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ARMTech conference brings companies to the region

| Saturday, Aug. 22, 2009

The first time that Clear Align came to the ARMTech Showcase of Industry and Technology six years ago, Rep. John Murtha, D-Johnstown, introduced the little company to one of the big national defense contract companies there.

It got the optical engineering and system integration company from the Philadelphia area its first contract, its officials said during Armstrong County's 11th annual event at the Belmont Complex.

They found out that making a deal with a national company was as easy as walking across the aisle at ARMTech.

"That little contract got us in the door," Angelique Irvin, president and CEO of Clear Align, said during the business-to-business segment of the showcase held Friday. "Now we are rated as the 135th fastest-growing private company in the U.S."

Irvin said her company, which focuses on imaging, sensors and fiber optics, "builds things that detect and defend."

"We work with Mr. Murtha to get people aligned," she said. "Recently we saved the Navy $75 million on a contract."

David Huff, Clear Align vice president of business development, said his company regularly meets with companies such as Boeing, Northrop Grumman, Lockheed Martin and Rolls-Royce thanks to the connections made at ARMTech.

"These are folks that we've become familiar with," Huff said.

Laura Soukup, a representative at the booth of the Keller Center for Corporate Learning found the ARMTech program booklet of exhibitors to her liking. The company is from Pittsburgh.

"The organizers of the showcase generated a complete directory," said Soukup. "It helped me develop my strategy. I was able to meet with vendors from all over, from Philadelphia, Texas and Arizona. I just found the location of their exhibits in the booklet and walked right over to those companies."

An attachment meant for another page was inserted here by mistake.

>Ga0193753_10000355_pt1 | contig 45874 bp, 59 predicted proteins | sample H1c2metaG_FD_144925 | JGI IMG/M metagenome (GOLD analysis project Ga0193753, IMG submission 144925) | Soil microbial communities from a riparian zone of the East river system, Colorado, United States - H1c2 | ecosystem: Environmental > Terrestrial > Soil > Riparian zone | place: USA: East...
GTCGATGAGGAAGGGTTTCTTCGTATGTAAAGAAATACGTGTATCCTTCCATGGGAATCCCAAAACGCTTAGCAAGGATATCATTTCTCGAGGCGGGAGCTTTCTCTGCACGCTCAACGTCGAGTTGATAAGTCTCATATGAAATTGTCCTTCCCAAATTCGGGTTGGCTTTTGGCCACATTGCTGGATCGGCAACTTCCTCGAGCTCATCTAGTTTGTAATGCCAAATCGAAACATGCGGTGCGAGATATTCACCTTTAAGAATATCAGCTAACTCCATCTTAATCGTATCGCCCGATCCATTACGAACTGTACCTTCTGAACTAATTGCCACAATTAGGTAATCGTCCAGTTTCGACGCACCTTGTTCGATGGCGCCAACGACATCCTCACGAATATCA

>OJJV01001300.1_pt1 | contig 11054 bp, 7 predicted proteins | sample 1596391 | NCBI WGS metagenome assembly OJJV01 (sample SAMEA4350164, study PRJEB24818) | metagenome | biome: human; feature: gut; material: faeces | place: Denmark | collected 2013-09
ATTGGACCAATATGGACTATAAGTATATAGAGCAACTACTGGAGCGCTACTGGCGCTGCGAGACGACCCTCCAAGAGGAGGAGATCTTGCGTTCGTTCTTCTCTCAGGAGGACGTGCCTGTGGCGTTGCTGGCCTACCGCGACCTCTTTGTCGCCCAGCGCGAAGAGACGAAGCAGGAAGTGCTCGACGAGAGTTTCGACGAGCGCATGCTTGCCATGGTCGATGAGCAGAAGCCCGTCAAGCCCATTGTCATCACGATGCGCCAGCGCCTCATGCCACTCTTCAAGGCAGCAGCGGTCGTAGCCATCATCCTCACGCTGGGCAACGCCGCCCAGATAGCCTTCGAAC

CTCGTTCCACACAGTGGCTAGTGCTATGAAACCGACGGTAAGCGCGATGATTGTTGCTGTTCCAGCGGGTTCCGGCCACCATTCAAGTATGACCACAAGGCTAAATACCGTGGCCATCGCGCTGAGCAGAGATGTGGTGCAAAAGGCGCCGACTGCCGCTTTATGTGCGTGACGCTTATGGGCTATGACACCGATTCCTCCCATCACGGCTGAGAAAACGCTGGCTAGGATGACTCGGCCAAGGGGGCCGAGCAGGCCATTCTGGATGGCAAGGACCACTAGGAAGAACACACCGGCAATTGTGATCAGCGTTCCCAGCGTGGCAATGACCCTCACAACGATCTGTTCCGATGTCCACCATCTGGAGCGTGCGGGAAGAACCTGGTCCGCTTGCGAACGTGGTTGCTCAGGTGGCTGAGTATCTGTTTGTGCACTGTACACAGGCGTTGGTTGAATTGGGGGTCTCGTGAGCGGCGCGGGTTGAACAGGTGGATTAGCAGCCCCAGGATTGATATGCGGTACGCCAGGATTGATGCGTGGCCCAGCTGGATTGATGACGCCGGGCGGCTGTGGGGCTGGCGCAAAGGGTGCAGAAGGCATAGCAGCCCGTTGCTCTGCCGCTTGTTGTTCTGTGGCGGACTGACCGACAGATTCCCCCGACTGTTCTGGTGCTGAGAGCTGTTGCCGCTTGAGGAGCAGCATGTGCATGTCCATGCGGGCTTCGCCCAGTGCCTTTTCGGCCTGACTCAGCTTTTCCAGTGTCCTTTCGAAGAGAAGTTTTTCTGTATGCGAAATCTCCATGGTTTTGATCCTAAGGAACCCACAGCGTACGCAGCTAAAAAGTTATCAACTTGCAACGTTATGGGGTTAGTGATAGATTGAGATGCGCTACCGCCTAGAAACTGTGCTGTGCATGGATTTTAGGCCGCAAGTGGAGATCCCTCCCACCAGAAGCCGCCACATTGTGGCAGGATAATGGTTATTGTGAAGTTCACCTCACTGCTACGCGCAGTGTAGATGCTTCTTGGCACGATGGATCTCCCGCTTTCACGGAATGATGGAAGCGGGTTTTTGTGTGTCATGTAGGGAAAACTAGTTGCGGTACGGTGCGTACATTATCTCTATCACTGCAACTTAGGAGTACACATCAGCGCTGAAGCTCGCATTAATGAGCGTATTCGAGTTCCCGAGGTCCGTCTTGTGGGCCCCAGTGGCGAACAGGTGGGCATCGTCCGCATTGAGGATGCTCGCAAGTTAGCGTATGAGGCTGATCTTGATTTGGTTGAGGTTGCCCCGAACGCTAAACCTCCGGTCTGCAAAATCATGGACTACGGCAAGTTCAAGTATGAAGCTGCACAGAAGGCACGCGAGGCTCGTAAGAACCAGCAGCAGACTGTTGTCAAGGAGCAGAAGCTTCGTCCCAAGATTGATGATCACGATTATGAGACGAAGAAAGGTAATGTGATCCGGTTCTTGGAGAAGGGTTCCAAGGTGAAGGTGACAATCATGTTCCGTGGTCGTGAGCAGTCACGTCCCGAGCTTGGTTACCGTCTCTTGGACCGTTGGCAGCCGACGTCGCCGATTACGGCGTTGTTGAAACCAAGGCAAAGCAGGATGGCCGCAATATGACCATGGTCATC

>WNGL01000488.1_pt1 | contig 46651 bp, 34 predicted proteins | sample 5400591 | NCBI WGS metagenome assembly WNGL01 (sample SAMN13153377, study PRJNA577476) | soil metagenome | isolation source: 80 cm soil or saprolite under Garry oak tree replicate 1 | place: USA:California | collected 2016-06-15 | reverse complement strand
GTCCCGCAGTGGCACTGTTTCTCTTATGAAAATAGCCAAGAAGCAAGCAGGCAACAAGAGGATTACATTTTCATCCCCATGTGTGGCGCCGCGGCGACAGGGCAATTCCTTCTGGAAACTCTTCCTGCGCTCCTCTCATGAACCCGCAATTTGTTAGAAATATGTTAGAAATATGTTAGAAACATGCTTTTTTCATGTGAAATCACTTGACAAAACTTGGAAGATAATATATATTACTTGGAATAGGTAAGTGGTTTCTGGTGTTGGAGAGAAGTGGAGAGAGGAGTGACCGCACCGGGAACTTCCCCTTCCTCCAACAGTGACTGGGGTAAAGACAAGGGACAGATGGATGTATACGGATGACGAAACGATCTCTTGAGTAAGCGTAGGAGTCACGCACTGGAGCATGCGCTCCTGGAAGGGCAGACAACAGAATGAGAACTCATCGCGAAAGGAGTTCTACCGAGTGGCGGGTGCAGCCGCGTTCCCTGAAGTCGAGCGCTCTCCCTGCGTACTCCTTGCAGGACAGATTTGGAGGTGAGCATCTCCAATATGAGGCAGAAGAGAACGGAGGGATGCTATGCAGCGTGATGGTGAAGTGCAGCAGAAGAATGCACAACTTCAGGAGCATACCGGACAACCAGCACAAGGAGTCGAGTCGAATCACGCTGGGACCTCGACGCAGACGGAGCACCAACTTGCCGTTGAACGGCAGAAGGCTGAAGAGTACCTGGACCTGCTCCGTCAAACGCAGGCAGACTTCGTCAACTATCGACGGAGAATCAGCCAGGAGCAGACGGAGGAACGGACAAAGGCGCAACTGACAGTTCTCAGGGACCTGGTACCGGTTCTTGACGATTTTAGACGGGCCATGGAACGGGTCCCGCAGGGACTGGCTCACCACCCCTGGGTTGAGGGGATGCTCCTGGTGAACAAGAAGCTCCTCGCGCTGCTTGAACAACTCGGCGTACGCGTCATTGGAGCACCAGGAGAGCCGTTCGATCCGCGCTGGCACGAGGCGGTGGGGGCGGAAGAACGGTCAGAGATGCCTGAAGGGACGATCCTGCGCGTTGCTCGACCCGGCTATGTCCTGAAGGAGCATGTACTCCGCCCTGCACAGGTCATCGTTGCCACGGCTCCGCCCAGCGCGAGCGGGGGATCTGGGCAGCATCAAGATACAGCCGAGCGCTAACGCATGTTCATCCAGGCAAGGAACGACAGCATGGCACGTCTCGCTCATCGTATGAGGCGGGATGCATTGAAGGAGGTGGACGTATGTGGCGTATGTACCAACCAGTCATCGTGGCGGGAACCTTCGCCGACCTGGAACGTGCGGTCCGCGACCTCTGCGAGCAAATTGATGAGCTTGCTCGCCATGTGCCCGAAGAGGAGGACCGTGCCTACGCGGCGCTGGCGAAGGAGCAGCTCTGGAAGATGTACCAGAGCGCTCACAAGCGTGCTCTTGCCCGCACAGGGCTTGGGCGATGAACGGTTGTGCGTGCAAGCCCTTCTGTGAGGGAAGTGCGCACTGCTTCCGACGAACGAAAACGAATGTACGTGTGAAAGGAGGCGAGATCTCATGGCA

The ARMTech Showcase, held in conjunction with the Armstrong County Board of Commissioners and the Armstrong County Industrial Development Council (IDC), is part of the Armstrong County Regional Manufacturing Initiative.

The goal of the event is to bring local, regional and national companies together to network and build relationships in order to promote industry recruitment to the area, create markets for area companies and help develop the workforce.

On Thursday, the public had its opportunity to meet with those same companies at a public showcase.

Networking is the real benefit of the business-to-business showcase, said Justin Nolder, assistant business manager with the county's Department of Economic Development.

"Businesses find value in being here with the opportunity to meet with companies that they may be potentially doing business with," Nolder said. "It's the smaller companies, many of them in this region, that are able to walk up to a representative of a large prime contractor, have a conversation with them and learn what they can be doing to do business."

Nolder said the feedback from exhibitors is always positive.

"They know there may not be something that comes out of it in year one, but the second or third year they're making their name known," he said. "The prime contractors take note and do business with them."

Armstrong County Commissioner Chairwoman Patty Kirkpatrick said that due to ARMTech, the small businesses in the region have formed customer supply relationships and that they are now manufacturing components that get into a lot of the major defense contractors' products.

"These are the small businesses that are operating here every day," said Kirkpatrick. "That's where you see the results. This is about retaining jobs and creating jobs in the county and the region."

Students at business booths

A new feature of ARMTech this year is that the county's high school students are in the booths as guest representatives of the companies.

After some training, they were prepared to answer Murtha's questions and tell him something about their companies.

"This is what we do, and this is what we make," was the presentation made by students.

Holding up a pen that changed colors, Laken Chromiak and Julianne Cogley took turns saying, "Every color of this pen is a different wave length," while they worked at Clear Align's booth.

Chromiak, of Ford City, a bio-med student, and Cogley, of Kittanning, in the advertising digital technology program, are students at the Lenape Technical School.

"I told him (Murtha) about this new technology that they're making and that it will save lives," Cogley said.

"I learned that the products they make help make it able to bring the men and women of our country (serving in the military) home safely," Chromiak said.

The presentation impressed Murtha.

"These young folks have learned exactly what this company is all about," Murtha said. "And they've learned also that if they apply themselves, they'll be able to accomplish much more."

"They've learned something and I've learned what they've learned," he said.

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